Last Updated:Friday - 09/24/2010
February 13, 2006
Try to understand Muslim rage
The fiery reaction of millions of Muslims to the derogatory cartoons of the prophet Mohammed seems not only wrong, but also incomprehensible, to the Western world. The West sees the Muslim reaction as offensive to the freedom of speech; the Muslims see the cartoons as blasphemous. As Christians, we might at least try to understand the Muslim reaction.
The gift of Islam, its glory, is its emphasis on the transcendence of God. Allah is so totally other that one must offer a blessing at the mere mention of his name. To depict God in any way is to place limits on him, to make him less than the unknowable, ineffable, infinite being that he is. It is, ultimately, blasphemy.
The current firestorm is reminiscent of the eighth-century battle in Christianity over iconoclasm. The iconoclasts maintained that to draw a picture of Christ was to engage in idolatry. Their position was rejected as one that denied Christ's full humanity and also the spirit-filled nature of material things.
The iconoclasts went too far in asserting the otherness of God. God is so close to us that his Son became human. Yet God is also "infinitely above everything that we can understand or say; he is the 'hidden God,' he is ineffable" (Catechism of the Catholic Church, n. 206).
Before God, we are nothing. Moses witnessed to this truth when he took off his sandals before approaching the burning bush, Isaiah did so when, confronted with God's glory, he cried, "Woe is me! I am lost; for I am a man of unclean lips" and Peter witnessed when he told Jesus, "Depart from me, for I am a sinful man, O Lord."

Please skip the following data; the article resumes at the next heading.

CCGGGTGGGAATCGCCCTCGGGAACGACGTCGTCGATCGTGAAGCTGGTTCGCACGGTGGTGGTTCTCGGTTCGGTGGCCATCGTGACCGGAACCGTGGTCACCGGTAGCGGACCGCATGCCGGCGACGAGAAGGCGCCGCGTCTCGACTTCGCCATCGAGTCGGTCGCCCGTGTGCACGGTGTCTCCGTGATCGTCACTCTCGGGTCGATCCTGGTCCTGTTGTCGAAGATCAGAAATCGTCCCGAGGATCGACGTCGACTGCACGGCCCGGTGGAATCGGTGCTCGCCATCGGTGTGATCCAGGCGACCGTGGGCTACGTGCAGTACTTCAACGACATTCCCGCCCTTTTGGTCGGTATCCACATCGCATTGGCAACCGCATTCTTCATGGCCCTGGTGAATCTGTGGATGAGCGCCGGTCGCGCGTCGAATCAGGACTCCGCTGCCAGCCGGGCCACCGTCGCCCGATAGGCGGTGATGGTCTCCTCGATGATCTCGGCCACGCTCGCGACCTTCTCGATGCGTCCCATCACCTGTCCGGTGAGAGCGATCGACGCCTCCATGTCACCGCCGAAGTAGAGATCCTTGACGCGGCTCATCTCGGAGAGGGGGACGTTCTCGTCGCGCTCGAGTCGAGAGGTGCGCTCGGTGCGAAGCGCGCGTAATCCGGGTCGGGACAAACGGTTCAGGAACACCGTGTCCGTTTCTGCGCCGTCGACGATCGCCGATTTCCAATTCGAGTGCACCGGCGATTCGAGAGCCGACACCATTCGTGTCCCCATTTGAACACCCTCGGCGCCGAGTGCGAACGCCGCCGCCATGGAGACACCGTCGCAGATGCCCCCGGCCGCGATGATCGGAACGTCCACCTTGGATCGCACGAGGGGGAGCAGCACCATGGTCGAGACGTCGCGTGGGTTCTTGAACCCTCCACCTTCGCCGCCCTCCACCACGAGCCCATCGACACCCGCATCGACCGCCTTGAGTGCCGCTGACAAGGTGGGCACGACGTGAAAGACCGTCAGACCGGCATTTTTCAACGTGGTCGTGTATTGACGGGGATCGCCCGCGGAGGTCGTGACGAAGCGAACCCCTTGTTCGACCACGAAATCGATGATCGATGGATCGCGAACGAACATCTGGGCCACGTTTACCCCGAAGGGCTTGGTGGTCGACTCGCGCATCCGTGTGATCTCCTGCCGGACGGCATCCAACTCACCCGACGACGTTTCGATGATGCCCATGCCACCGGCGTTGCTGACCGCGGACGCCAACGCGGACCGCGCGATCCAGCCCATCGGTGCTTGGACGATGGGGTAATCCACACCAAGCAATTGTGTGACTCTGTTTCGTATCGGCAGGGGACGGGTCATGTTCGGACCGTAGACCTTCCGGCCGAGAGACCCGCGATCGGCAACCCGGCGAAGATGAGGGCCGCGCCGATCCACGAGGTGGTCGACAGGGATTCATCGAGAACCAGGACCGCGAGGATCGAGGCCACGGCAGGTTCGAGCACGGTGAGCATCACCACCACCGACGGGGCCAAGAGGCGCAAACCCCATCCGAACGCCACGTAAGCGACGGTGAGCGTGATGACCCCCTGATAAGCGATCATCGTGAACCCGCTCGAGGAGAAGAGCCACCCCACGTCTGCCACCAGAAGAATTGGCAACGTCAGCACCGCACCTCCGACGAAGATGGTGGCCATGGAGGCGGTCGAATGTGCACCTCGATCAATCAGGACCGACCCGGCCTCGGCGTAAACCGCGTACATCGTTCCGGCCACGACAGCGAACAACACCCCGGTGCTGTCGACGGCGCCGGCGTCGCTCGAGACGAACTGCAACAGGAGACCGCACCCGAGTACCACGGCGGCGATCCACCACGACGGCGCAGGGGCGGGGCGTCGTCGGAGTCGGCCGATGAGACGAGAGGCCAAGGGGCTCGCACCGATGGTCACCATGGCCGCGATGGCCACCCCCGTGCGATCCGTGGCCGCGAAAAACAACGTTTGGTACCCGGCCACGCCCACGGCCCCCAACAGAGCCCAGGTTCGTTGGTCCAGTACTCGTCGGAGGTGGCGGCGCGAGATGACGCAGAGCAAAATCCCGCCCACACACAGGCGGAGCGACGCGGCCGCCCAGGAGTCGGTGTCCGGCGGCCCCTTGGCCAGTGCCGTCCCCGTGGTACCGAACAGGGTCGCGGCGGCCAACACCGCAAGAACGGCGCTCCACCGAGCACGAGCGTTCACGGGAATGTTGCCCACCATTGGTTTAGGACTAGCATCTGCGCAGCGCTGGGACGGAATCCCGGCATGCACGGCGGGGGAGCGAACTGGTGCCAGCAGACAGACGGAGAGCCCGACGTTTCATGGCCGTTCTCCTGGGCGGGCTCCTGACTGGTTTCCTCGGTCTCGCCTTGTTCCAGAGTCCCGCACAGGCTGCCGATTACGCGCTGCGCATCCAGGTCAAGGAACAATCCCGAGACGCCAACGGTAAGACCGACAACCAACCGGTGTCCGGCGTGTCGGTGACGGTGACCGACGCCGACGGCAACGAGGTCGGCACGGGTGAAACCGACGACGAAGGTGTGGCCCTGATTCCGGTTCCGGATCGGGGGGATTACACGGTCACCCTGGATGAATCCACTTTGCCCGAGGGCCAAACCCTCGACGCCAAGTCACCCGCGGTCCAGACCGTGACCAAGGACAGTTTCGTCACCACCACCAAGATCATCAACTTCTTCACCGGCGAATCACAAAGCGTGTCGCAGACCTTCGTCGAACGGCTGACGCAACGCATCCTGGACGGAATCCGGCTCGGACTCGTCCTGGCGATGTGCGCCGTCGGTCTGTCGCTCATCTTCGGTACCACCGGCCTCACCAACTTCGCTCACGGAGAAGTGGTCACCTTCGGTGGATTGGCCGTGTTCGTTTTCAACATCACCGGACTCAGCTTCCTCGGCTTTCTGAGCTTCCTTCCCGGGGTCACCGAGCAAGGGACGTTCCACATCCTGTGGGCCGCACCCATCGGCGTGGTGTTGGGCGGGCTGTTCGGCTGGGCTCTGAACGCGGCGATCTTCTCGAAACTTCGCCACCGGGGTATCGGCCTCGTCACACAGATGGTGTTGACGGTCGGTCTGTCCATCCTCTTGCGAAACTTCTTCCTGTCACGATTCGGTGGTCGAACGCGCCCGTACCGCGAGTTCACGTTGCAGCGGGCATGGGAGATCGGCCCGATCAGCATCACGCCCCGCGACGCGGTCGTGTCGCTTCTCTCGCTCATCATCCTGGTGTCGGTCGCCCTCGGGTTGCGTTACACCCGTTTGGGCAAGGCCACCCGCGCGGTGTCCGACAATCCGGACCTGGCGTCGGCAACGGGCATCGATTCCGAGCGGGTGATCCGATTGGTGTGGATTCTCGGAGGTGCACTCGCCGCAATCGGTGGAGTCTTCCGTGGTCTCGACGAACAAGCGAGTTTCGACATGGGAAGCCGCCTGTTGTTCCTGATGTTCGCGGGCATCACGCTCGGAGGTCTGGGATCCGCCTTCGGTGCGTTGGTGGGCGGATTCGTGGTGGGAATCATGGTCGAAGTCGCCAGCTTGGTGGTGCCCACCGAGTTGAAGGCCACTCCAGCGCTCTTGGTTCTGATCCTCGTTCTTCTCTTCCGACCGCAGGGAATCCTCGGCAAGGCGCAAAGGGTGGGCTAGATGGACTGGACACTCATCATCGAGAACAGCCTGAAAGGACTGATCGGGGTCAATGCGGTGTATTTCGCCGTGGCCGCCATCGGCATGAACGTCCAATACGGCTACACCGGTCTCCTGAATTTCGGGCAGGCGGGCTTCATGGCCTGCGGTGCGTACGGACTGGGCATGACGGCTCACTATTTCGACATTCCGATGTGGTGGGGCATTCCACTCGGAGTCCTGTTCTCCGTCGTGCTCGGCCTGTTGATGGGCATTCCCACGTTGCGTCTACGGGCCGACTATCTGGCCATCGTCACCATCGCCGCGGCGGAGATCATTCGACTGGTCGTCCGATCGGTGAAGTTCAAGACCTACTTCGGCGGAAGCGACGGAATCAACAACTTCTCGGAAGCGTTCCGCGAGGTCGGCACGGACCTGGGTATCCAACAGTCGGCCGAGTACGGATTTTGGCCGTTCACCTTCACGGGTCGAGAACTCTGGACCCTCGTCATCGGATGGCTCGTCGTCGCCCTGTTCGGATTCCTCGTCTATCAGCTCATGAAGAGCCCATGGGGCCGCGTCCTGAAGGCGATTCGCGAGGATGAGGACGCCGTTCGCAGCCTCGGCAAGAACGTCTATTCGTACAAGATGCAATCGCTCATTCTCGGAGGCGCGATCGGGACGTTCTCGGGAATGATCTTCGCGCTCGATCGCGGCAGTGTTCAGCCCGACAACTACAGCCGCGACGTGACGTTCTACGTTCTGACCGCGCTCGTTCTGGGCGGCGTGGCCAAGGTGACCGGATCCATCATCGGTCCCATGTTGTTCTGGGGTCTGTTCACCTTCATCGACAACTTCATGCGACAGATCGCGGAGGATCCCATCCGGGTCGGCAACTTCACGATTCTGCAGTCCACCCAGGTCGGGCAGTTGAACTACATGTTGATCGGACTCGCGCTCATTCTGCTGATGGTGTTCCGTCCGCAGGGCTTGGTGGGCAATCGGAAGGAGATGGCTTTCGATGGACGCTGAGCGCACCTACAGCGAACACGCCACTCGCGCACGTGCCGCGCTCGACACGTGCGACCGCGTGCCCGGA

For contemporary Western secularism, nothing is sacred. Its defence of absolute freedom of expression - really, the right to mock God - is a prideful, tawdry thing next to the awesomeness of God. It is utter blindness in the face of the brilliant, all-consuming Light.
Secularism fails to see that, by asserting its "right" to publish cartoons offensive to religious people, it has made human pride into a religion. This religion places its prideful opinions and "self-expression" above the unimaginable majesty of God.
If a clash of civilizations is occurring here, it is not a clash between Christianity and Islam, but between Western secularism and Islam.
Last month, a bishop in Lithuania asked a local beer company to withdraw an advertisement that, in order to promote a contest, depicted Jesus wearing headphones and acting as a disc jockey. It is but the latest advertisement in the West that uses images of Jesus and the Mother of God for commercial purposes.
Christians do not take to the streets en masse and burn embassies to protest such affronts, but these portrayals nevertheless are a foul treatment of God and our faith. Indeed, our indifference in the face of such disrespect is itself cause for concern.
The Christian reaction should be neither indifference nor the shouting of violent slogans in the street. Jesus would not want either. He is the suffering servant who preached, "Blessed are the merciful" and allowed himself to be tortured and killed.
Christians do have a plea to the Muslim world. It is to see your faith as a means to build peace, not violence. It is also to accord other faiths the respect you would like to see given to Islam. Put an end to all hatred of Judaism. Do not bomb Buddhas in the desert. Acknowledge that freedom of religion is a recognition of the spiritual awareness and human dignity God implanted in every human soul.
We also make the same plea to secularism. Do not fool yourself into believing that mocking other religions is human progress. Do not believe that true freedom and rights can exist without truth. Cherish the wisdom of the great religions. Bow before the infinite, mysterious, incomprehensible, awesome God.
- Glen Argan
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